The Atlantic Daily: When Amazon Comes to Town

The FBI’s warning, Europe’s moment, the cost of business, and more

Representative Devin Nunes of California arrives at the State of the Union address in Washington, D.C., on January 30, 2018. (Joshua Roberts / Reuters)

What We’re Following

Memo Dilemma: The saga surrounding a controversial memo from House Intelligence Committee Chairman Devin Nunes took another turn when the FBI issued an unusual public statement arguing strongly against the memo’s release. In addition, it was reported that when Deputy Attorney General Rod Rosenstein asked President Trump for support during a clash with Nunes in December, the president responded by asking whether Rosenstein was “on my team.” Trump reportedly believes that the memo will vindicate his claims that he’s been unfairly targeted by the Russia investigation—but so far, the pattern of his presidency is that such hoped-for vindications tend to fail.

The U.S. and the World: In its “National Defense Strategy,” the Trump administration calls for a new focus on “strategic competition” with world powers such as Russia and China, yet the president himself has appeared reluctant to carry out that policy. He hasn’t quite completed the withdrawal from world affairs that some of his critics feared—but his aggressive “America First” rhetoric has in some ways undermined the nation’s position as a global superpower. Robert O’Malley asks: Will Europe seize the opportunity to lead?

The Future of Work: A new study from Uber’s s Advanced Technologies Group posits that the development of self-driving trucks could increase jobs for human drivers, and experts within the trucking industry think that that prediction might be right. In other fields, particularly health and retail, companies could stand to increase their revenues by half through investing in artificial intelligence—but they’ll need to double down on worker training. And though Amazon’s rapid expansion has recession-struck areas competing for its investment, the jobs the company brings may not be the ones that struggling cities need. Scroll down for Alana Semuels’s report in tonight’s Evening Read.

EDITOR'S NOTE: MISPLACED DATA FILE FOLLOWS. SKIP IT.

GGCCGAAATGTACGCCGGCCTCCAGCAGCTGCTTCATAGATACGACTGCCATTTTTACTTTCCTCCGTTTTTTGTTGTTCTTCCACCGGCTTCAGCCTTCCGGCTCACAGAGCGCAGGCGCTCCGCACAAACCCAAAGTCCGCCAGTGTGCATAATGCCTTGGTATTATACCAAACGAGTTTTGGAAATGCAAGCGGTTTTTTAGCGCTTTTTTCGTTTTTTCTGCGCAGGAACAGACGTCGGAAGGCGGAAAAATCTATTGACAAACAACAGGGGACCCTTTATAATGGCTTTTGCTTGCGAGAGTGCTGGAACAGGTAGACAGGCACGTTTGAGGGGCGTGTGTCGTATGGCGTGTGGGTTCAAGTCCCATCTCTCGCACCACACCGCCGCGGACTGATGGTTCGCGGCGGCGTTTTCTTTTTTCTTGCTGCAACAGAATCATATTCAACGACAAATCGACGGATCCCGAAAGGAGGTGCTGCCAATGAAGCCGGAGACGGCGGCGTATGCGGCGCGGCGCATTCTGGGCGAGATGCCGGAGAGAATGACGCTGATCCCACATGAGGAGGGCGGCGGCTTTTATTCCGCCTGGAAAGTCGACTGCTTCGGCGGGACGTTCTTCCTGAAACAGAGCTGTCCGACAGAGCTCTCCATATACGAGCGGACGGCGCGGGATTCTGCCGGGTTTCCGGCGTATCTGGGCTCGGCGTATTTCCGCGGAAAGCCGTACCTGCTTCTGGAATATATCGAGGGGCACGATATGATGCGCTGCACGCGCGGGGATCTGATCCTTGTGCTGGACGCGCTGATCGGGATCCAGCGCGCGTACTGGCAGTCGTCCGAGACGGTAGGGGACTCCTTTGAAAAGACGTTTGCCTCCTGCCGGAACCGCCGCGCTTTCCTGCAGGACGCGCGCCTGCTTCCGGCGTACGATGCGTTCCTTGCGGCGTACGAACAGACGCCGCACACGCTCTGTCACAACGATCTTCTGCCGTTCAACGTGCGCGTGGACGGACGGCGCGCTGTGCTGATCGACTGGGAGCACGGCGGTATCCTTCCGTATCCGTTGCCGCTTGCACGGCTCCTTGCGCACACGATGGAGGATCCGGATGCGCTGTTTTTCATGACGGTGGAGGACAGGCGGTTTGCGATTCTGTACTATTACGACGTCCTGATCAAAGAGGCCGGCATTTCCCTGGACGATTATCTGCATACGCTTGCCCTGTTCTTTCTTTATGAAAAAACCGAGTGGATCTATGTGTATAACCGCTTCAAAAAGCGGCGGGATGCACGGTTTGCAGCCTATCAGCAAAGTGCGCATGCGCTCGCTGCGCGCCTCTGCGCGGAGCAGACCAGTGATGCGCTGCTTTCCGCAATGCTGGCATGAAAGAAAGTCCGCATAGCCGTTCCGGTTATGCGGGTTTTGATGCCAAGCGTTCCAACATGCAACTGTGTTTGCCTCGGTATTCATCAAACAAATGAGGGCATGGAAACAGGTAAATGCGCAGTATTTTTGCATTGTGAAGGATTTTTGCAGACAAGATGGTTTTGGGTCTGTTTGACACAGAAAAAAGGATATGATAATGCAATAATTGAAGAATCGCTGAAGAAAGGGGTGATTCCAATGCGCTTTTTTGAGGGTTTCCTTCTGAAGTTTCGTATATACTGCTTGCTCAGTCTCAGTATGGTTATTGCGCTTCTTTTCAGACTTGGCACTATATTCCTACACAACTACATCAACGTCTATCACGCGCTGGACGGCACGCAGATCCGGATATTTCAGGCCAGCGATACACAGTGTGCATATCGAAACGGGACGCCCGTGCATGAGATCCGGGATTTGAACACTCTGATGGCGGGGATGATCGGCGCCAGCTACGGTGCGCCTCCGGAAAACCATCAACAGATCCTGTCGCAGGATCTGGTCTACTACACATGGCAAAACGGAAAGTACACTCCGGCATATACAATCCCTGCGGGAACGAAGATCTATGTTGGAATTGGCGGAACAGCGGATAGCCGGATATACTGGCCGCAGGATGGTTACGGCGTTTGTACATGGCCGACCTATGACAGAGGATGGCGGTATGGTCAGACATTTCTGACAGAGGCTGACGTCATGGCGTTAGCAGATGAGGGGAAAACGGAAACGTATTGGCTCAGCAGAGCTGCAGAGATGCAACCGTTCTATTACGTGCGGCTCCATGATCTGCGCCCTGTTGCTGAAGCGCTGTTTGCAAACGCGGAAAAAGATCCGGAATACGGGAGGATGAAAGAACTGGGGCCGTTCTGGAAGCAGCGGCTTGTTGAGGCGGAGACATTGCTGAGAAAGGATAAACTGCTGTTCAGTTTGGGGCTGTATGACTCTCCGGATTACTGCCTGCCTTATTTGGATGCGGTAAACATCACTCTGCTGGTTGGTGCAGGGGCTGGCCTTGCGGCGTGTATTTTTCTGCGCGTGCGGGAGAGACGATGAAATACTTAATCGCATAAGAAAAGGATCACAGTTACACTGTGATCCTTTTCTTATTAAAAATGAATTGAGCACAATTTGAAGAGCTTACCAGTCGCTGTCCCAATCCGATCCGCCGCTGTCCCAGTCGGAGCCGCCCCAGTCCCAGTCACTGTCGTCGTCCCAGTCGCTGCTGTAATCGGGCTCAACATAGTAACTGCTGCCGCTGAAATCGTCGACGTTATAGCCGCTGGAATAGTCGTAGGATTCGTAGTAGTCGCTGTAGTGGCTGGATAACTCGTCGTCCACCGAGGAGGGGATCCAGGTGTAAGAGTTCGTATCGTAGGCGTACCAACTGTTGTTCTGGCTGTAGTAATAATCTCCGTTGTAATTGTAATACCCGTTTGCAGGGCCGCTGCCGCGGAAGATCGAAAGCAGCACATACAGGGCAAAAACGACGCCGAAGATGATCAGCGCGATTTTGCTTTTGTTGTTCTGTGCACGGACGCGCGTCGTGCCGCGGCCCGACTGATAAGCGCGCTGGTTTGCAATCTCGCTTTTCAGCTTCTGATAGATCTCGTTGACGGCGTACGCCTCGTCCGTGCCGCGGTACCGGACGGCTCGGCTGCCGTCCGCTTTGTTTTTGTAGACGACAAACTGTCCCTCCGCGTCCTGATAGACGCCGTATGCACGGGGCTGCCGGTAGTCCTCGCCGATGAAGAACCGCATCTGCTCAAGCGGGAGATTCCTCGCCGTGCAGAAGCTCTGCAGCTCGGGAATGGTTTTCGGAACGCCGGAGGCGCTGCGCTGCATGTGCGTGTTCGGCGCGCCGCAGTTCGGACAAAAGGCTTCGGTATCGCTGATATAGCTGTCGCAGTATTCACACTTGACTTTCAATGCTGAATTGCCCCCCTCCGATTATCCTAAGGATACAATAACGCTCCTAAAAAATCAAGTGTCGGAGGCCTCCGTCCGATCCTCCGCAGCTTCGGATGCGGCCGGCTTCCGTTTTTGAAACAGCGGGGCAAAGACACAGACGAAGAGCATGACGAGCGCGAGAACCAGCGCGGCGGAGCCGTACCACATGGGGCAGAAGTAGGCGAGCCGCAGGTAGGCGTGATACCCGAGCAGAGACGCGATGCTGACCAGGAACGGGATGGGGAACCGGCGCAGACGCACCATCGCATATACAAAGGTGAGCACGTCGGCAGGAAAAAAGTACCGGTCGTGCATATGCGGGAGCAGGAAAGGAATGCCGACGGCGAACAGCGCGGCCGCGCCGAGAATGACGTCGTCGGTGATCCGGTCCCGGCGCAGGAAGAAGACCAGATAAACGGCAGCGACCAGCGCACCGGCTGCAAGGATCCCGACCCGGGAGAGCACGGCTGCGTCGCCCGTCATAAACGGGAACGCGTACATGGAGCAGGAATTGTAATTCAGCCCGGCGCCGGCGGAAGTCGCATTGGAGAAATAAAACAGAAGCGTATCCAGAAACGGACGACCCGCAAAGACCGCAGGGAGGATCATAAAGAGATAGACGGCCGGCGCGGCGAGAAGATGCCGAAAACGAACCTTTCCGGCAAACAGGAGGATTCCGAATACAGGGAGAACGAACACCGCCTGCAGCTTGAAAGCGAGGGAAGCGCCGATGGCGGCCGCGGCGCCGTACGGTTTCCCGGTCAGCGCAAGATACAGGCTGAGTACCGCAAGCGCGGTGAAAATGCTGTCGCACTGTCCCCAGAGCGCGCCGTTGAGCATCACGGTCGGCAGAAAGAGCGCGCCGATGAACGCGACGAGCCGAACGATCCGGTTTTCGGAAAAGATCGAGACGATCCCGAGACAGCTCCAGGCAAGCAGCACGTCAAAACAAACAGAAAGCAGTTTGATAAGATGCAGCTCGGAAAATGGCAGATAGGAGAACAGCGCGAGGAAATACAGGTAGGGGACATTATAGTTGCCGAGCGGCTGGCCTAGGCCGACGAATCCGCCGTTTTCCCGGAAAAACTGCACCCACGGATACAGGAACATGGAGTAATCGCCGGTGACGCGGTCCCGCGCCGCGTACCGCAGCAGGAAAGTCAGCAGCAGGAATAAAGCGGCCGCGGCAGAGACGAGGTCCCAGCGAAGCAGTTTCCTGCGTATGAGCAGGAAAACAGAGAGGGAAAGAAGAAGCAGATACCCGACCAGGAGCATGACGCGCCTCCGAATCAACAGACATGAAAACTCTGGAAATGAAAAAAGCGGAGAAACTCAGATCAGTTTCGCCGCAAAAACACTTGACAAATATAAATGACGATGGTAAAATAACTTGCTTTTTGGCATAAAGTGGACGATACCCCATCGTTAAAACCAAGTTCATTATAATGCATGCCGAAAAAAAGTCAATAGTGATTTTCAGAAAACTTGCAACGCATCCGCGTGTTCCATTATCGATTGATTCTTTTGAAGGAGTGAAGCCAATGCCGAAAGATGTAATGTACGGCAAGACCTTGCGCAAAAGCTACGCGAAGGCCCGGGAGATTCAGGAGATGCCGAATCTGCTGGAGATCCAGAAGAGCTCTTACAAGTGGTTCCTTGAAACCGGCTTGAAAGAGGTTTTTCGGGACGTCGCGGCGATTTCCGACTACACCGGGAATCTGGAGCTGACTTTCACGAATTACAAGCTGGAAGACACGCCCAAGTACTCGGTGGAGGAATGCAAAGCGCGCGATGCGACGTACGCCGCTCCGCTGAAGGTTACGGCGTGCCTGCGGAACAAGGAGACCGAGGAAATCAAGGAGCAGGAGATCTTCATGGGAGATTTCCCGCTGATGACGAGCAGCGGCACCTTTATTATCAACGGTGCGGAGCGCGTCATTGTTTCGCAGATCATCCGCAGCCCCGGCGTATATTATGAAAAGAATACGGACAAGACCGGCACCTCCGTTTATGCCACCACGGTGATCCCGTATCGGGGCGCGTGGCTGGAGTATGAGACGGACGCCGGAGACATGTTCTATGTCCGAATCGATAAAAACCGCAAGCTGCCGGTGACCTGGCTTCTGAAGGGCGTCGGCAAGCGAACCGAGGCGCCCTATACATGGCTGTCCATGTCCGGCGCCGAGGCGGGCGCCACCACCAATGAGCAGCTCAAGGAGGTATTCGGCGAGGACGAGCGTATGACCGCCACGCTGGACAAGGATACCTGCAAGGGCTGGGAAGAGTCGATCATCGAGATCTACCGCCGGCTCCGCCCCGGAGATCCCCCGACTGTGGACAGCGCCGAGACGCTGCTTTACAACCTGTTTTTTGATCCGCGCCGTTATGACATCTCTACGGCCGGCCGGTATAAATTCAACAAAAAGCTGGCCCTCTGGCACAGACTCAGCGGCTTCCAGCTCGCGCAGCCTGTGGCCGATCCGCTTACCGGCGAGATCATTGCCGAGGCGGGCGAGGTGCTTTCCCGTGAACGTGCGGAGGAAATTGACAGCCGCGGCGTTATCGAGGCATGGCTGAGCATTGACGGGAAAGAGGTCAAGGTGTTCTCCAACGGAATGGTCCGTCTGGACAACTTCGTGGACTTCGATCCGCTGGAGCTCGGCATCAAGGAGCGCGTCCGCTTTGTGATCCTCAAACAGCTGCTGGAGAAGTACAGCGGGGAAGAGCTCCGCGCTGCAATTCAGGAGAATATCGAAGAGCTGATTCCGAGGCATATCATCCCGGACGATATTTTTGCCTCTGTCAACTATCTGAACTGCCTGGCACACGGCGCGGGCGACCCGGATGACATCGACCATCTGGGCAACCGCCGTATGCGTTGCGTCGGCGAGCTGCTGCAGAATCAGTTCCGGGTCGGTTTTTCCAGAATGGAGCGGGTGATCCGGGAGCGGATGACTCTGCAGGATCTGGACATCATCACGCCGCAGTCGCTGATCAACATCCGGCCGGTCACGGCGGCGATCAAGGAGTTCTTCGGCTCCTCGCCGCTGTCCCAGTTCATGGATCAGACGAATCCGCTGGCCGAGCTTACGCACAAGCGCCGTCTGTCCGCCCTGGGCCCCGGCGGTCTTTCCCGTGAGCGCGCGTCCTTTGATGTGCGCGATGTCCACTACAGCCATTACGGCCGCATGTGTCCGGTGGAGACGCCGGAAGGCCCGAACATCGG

Three-day-old tracks from NASA’s Curiosity rover mark the surface of a Martian dune on February 9, 2014—the 538th Martian day of the robot’s work. See more of Curiosity’s photos from Mars here. (JPL / Caltech / MSSS / NASA)

Who We’re Talking To

Douglas Feith, who served as a policy adviser under former Defense Secretary Donald Rumsfeld, shares how he responded to Rumsfeld’s memo request for broad solutions to “Issues w/Various Countries.”

Armando Iannucci, the creator of Veep, discusses his new film, The Death of Stalin, and the political role of satire. His advice: “Always beware of politicians who can’t take a joke.”

Mollie Hemingway, a senior editor at The Federalist and Fox News contributor, defends Trump’s record and explains where she finds the president most effective on the latest episode of The Atlantic Interview. Listen and subscribe here.

Evening Read

Alana Semuels reports on what happened when Amazon opened a massive network of facilities in and around San Bernardino, California:

This expansion provided a lifeline to the struggling region, creating jobs and contributing tax revenue to an area sorely in need of both. In San Bernardino, the unemployment rate that was as high as 15 percent in 2012 is now 5 percent.

Yet in many ways, Amazon has not been a “rare and wonderful” opportunity for San Bernardino. Workers say the warehouse jobs are grueling and high-stress, and that few people are able to stay in them long enough to reap the offered benefits, many of which don’t become available until people have been with the company a year or more …

As the experience of San Bernardino shows, Amazon can exacerbate the economic problems that city leaders had hoped it would solve.

Keep reading here, as Alana outlines how the retailer’s expanding footprints affect poor cities.